I was shaking as the doctor opened my file and Elaine held my hand. He said I had aggressive prostate cancer and my eyes filled up. He said: “I can’t cure you but with treatment starting now, I can contain it”. I felt my bottom lip starting to shake but managed to hold myself together till I got outside the consulting room. We told the lads, who were in the waiting room, and when they heard they could treat me, Dan almost broke my back with a bear hug! I got to the car and just sobbed on Elaine’s shoulder.
After the injections, my stomach would swell up like the size of a small rugby ball
My treatment started that day and I had three degeralix hormone injections into my stomach. This was to have huge side effects. My love life was gone almost overnight. After the injections, my stomach would swell up like the size of a small rugby ball – and I now needed degeralix once a month for the rest of my life. For three weeks out of four, I was so sore and tender at the injection site, and felt so weak and tired. But it was working: my PSA level was coming down.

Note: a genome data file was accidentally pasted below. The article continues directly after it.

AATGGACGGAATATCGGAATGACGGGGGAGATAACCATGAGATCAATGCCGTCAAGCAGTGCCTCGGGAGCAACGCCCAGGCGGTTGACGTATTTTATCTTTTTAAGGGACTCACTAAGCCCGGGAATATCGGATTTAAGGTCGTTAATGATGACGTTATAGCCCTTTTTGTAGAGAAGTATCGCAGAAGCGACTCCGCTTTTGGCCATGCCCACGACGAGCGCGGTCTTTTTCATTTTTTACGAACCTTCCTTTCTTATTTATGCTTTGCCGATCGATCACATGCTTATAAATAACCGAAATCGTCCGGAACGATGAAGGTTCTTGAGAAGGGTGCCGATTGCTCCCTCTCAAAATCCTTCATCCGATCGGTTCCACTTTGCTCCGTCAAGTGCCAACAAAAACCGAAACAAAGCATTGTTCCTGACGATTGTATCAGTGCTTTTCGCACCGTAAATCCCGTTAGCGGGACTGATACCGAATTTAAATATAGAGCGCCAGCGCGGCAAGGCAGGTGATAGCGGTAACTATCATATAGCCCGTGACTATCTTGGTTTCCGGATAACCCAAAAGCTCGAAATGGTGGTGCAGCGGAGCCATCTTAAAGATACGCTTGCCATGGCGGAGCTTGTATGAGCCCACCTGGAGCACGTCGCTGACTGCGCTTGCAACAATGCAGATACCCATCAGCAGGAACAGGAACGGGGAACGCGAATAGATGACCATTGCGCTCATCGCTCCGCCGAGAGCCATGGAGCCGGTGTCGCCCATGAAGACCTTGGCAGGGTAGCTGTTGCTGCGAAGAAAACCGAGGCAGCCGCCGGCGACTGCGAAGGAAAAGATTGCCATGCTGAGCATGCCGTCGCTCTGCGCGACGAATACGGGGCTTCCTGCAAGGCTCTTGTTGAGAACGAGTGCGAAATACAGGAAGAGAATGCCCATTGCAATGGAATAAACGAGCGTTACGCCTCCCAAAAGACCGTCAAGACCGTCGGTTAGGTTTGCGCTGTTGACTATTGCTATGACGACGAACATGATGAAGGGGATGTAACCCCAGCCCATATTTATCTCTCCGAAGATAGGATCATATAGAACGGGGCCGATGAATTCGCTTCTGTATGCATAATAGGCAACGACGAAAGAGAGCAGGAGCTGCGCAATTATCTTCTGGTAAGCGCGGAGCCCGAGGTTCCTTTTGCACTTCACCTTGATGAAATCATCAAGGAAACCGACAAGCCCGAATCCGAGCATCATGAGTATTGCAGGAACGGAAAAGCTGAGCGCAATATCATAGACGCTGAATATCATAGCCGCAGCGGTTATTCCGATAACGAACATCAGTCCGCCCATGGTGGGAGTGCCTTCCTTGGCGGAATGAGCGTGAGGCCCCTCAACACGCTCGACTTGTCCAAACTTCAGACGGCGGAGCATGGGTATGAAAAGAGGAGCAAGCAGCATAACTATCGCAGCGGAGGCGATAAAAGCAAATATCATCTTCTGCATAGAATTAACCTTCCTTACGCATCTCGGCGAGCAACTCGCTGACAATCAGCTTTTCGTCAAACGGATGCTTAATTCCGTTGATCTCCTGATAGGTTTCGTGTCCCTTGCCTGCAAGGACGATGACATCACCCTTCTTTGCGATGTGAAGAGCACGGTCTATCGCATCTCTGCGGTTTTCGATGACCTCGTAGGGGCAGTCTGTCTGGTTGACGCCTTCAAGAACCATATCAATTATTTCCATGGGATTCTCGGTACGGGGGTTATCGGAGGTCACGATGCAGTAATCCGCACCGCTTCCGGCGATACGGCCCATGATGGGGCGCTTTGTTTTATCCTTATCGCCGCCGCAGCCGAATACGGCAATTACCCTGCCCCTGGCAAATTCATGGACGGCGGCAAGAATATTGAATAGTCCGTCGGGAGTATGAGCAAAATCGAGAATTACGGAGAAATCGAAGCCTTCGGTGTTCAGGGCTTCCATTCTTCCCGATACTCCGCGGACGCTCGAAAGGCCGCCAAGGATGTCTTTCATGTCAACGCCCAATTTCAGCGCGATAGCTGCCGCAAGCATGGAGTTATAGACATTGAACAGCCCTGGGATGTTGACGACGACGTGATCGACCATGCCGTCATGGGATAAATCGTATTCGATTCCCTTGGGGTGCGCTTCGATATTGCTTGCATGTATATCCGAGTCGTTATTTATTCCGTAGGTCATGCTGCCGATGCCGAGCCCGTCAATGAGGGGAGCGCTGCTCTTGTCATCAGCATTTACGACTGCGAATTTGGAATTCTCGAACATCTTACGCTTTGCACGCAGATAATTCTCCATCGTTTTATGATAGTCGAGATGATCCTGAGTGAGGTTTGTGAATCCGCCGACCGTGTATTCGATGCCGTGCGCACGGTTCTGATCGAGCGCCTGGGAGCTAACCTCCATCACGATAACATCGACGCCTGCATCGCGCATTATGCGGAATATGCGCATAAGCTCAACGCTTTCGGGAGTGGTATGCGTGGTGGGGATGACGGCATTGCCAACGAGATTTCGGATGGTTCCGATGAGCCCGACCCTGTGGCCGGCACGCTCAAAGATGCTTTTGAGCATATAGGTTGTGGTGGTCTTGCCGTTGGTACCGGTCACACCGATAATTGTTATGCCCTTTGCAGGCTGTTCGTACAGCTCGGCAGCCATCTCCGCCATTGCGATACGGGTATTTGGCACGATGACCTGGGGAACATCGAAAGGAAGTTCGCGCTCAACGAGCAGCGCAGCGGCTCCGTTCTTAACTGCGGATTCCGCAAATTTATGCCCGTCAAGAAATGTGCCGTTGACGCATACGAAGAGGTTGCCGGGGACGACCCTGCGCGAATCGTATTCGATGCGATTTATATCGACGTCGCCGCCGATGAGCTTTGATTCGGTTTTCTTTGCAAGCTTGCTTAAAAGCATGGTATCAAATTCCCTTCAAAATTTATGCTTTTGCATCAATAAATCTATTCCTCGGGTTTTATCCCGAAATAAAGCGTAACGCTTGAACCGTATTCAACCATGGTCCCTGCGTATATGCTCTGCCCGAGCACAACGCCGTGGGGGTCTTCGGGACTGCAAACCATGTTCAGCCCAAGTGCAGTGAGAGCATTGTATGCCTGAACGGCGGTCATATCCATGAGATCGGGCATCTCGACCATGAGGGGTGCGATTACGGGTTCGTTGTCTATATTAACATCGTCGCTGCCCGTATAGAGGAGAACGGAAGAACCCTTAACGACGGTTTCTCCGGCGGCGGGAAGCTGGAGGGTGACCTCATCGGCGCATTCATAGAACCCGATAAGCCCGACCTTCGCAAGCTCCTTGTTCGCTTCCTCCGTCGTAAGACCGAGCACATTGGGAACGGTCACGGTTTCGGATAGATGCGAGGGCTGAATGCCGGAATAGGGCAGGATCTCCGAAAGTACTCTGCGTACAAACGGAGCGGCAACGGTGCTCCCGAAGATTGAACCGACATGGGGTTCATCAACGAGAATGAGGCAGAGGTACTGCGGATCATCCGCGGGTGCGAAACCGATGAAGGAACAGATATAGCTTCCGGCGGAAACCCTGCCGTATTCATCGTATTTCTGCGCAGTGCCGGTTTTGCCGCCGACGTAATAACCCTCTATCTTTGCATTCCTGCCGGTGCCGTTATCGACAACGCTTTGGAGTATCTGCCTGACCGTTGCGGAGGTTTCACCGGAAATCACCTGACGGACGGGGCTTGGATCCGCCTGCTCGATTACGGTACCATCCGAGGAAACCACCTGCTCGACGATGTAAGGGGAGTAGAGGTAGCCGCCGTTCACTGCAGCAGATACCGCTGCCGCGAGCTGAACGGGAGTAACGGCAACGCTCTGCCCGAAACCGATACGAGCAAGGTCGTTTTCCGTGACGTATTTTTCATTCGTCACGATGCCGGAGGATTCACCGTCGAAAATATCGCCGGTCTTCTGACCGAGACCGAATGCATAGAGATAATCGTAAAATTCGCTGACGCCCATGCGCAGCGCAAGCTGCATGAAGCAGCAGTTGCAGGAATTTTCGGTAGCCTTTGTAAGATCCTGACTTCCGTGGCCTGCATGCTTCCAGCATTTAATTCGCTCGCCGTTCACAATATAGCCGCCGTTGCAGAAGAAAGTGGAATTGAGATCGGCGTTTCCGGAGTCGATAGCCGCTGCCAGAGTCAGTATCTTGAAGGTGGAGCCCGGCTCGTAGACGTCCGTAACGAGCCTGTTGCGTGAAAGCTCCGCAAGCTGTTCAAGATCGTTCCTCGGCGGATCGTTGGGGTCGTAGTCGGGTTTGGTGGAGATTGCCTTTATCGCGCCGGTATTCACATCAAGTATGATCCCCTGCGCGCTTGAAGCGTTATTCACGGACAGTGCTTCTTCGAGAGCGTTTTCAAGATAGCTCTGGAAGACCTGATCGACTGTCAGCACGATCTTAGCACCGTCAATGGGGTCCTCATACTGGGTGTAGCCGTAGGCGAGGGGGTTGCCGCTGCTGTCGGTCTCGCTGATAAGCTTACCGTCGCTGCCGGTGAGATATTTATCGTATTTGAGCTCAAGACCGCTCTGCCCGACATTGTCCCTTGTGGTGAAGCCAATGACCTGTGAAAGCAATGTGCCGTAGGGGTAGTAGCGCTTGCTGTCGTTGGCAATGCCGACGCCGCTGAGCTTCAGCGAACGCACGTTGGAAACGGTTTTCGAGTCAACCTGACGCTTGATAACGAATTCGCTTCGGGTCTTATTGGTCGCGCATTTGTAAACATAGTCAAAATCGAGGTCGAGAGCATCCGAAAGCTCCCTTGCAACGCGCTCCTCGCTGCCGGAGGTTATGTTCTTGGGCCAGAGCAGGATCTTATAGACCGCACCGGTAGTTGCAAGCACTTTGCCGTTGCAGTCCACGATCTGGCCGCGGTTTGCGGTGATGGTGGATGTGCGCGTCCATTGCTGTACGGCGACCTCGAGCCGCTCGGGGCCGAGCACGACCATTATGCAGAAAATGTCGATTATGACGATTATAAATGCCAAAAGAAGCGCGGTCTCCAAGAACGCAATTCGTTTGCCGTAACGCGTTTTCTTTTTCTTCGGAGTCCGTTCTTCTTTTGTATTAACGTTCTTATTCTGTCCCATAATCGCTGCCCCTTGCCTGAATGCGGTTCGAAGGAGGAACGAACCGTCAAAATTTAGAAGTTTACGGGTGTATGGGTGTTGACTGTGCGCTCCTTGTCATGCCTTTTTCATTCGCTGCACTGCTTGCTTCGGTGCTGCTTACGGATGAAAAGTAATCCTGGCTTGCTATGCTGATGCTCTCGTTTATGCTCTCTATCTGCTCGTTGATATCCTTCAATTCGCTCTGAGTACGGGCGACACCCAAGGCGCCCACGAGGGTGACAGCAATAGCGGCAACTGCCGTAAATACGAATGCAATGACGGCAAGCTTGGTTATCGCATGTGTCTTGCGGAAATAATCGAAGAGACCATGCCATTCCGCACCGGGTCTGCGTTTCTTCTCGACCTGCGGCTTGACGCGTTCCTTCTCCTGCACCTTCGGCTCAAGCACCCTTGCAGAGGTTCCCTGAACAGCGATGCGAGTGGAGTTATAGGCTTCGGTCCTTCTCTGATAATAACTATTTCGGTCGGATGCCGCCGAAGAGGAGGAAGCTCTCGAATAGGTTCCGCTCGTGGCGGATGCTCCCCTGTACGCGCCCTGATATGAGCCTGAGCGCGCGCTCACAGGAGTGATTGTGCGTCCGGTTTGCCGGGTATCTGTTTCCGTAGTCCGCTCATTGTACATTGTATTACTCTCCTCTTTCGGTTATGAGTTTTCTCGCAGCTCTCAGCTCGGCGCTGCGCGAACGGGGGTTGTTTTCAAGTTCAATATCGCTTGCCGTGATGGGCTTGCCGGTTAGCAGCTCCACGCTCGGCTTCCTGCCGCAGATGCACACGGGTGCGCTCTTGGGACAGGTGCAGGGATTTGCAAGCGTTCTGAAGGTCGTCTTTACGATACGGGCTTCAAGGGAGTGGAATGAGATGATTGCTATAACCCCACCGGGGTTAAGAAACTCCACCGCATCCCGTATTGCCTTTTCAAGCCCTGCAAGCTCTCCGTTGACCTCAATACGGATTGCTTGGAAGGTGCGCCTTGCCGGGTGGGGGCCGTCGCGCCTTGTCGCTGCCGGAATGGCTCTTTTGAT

I was asked by the hospital if I would consider taking part in the STAMPEDE trial. I agreed, was accepted and to this day I take 1,000mg of abiraterone every morning at 6am and 160mg of enzalutamide tablets after breakfast, plus a steroid tablet every day. I’m one of only five people in the country on this trial with the degeralix as well, and the only patient in James Cook Hospital [Ken is pictured above with some of the clinicians running the trial].
Because of this trial, I’m one of the most monitored patients in the country. Once a month, I get my blood taken at my GP and they check everything: heart, liver, lungs etc, plus my blood pressure and PSA level. My PSA was steady at 0.2, but I was feeling so tired on an afternoon and needed a half-hour power nap.
It was great to meet up with Jeff Stelling on the first leg of his walk last year – I literally crawled out of bed to be there